Music and Lyrics: Stephen Sondheim
Book: Hugh Wheeler
Adaptation: Christopher Bond
Director: Daniel Buckroyd
Musical Director: Michael Haslam
Reviewer: Glen Pearce
Those who think stage musicals are all sequins, kick lines and jazz hands have obviously never been to Stephen Sondheim’s darkest of works, Sweeney Todd, The Demon Barber of Fleet Street.
To be fair, there’s been much debate over the years if this complex and powerful score is musical theatre or opera. Both approaches have been tried and tested, but here, director Daniel Buckroyd firmly goes for the musical theatre route.
That’s not to say there is any dumbing down or lightening of tone, far from it. From the opening discordant notes of an organ to the final chorus, it’s clear this is a score of immense power. Buckroyd keeps the setting in the traditional Victorian period. The dark, grimy streets of London conjured up in Sara Perks’ simple but effective revolving set.
Buckroyd has also marshalled a much smaller cast than is traditional for this grand piece, the majority of the cast moving from named character to ensemble with consummate ease. It’s a deceptively small cast as the choral numbers are arguably the strongest moments, harmonies and pitches combine with an impressively large sound.
There’s some fine character work on offer too. Jack Wilcox and Christina Bennington as the besotted young lovers Anthony and Joanna have real chemistry and sing beautifully. David Durham is suitably menacing as Judge Turpin. There’s also a strong physical and vocal performance from Ryan Heenan as Toby, the perfectly timed comic Pirelli’s Miracle Elixir, counterpointed with the touching Not While I’m Around. Though oddly on press night a row of highly visible and distracting tape across Heenan’s head to hold on a microphone somewhat distracted from the period feel.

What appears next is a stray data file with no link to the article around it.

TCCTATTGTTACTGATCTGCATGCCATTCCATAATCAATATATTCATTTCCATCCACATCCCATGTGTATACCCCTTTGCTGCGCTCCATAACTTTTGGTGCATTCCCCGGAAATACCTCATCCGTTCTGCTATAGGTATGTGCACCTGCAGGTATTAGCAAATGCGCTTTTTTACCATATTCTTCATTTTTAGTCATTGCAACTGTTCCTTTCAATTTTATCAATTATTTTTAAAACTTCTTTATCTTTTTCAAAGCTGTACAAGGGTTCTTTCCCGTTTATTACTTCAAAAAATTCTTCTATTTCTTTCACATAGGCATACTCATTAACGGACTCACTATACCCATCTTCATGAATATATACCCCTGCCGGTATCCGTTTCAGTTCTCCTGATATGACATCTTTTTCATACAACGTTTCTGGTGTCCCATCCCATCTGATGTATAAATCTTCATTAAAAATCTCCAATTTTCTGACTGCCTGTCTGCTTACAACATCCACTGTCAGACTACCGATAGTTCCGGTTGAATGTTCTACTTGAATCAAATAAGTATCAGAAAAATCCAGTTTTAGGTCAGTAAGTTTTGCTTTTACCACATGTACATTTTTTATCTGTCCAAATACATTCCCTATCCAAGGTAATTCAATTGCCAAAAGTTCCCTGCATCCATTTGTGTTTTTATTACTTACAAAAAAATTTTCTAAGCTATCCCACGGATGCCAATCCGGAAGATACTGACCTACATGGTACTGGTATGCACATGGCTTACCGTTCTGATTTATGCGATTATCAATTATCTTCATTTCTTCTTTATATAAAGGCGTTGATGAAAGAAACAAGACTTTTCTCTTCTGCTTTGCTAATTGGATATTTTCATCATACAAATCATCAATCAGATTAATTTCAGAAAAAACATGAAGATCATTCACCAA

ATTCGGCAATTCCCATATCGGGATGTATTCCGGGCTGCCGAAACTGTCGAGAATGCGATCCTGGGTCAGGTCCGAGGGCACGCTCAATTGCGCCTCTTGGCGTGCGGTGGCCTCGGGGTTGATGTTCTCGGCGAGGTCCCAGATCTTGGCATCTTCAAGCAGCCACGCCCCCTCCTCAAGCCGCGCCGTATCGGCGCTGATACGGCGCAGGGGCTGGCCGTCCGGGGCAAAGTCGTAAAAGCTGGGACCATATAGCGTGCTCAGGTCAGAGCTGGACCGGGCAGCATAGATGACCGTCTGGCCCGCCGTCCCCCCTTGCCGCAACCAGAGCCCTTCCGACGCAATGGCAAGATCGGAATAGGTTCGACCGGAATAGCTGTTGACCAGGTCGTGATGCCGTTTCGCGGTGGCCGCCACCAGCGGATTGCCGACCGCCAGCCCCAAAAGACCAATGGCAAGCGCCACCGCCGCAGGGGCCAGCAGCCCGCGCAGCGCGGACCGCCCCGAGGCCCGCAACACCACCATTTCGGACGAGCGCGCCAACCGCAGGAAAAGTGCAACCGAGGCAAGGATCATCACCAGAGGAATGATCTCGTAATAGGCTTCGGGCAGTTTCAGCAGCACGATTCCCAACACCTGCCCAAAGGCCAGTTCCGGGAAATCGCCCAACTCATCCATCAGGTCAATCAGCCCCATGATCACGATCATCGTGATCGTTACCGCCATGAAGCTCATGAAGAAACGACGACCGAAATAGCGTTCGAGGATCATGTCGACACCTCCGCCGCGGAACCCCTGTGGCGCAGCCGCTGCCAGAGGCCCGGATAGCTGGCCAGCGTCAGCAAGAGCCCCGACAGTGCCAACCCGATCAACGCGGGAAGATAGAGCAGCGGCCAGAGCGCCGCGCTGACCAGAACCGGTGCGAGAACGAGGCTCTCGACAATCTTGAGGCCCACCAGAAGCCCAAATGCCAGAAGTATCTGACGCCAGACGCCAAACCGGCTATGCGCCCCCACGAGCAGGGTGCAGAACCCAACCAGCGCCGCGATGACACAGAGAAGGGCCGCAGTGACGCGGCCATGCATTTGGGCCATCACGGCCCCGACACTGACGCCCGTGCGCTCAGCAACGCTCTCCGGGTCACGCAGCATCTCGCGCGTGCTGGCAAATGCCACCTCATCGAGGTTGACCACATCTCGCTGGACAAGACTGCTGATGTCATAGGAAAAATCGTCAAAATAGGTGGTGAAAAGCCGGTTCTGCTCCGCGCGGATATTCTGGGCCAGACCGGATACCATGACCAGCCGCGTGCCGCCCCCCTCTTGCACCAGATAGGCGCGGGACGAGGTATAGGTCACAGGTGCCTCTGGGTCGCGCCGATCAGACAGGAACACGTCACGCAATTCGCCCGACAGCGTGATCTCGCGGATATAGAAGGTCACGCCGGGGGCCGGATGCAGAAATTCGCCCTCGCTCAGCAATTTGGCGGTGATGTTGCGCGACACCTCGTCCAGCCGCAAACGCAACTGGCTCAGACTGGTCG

The two central roles of Sweeney are pivotal to the success of any production. Recognised as some of the most demanding roles in Sondheim’s canon, the roles have been shaped by several high profile landmark performances. Sophie-Louise Dann’ Mrs Lovett and Hugh Maynard’s Todd never reach those levels but there is still much to enjoy.
Dann’s Lovett is a beautifully detailed character study, pitched with comic timing and just the right sense of darkness. Her rendition of Worst Pies In London sets the tone for a mesmerising performance. Here is a woman desperate to love but ultimately betrayed yet still imbued with a feisty independence.
Maynard’s Demon Barber is less successful. Somewhat underplayed, it’s hard to believe the torment and sense of revenge that drives this man to such blood-soaked means. He may serve a ‘dark and a vengeful God’ but that vengeance rarely comes to the fore and there’s little evidence of the demonic. Maynard is a talented singer without doubt and there are moments that thrill but, overall, it’s a vocal performance that struggles with the lower registers and leaves many lines lost. The pivotal Epiphany number, where Todd finally succumbs to his demons, is particularly underpowered, though the following comic number Priest conversely works well.
The range of the score and the lower register is an issue that affects many of the company, the complex rhythms and structure of Sondheim’s score and lyrics being tackled with vigour, though at the cost of clarity and diction. Michael Haslam’s musical direction gets am impressively wide sound from his five-piece band, perched high on Perks’ set, though again sound balance at times masks the lyrical wordplay.
Approaching 40 years since it was first staged, Sweeney Todd remains Sondheim’s masterpiece. In Buckroyd’s production for Derby Theatre and the Mercury Theatre, it seems as fresh as the day it was written, yet somewhat hampered by a leaden title role performance.
Runs until 12 November 2016 | Image: Robert Day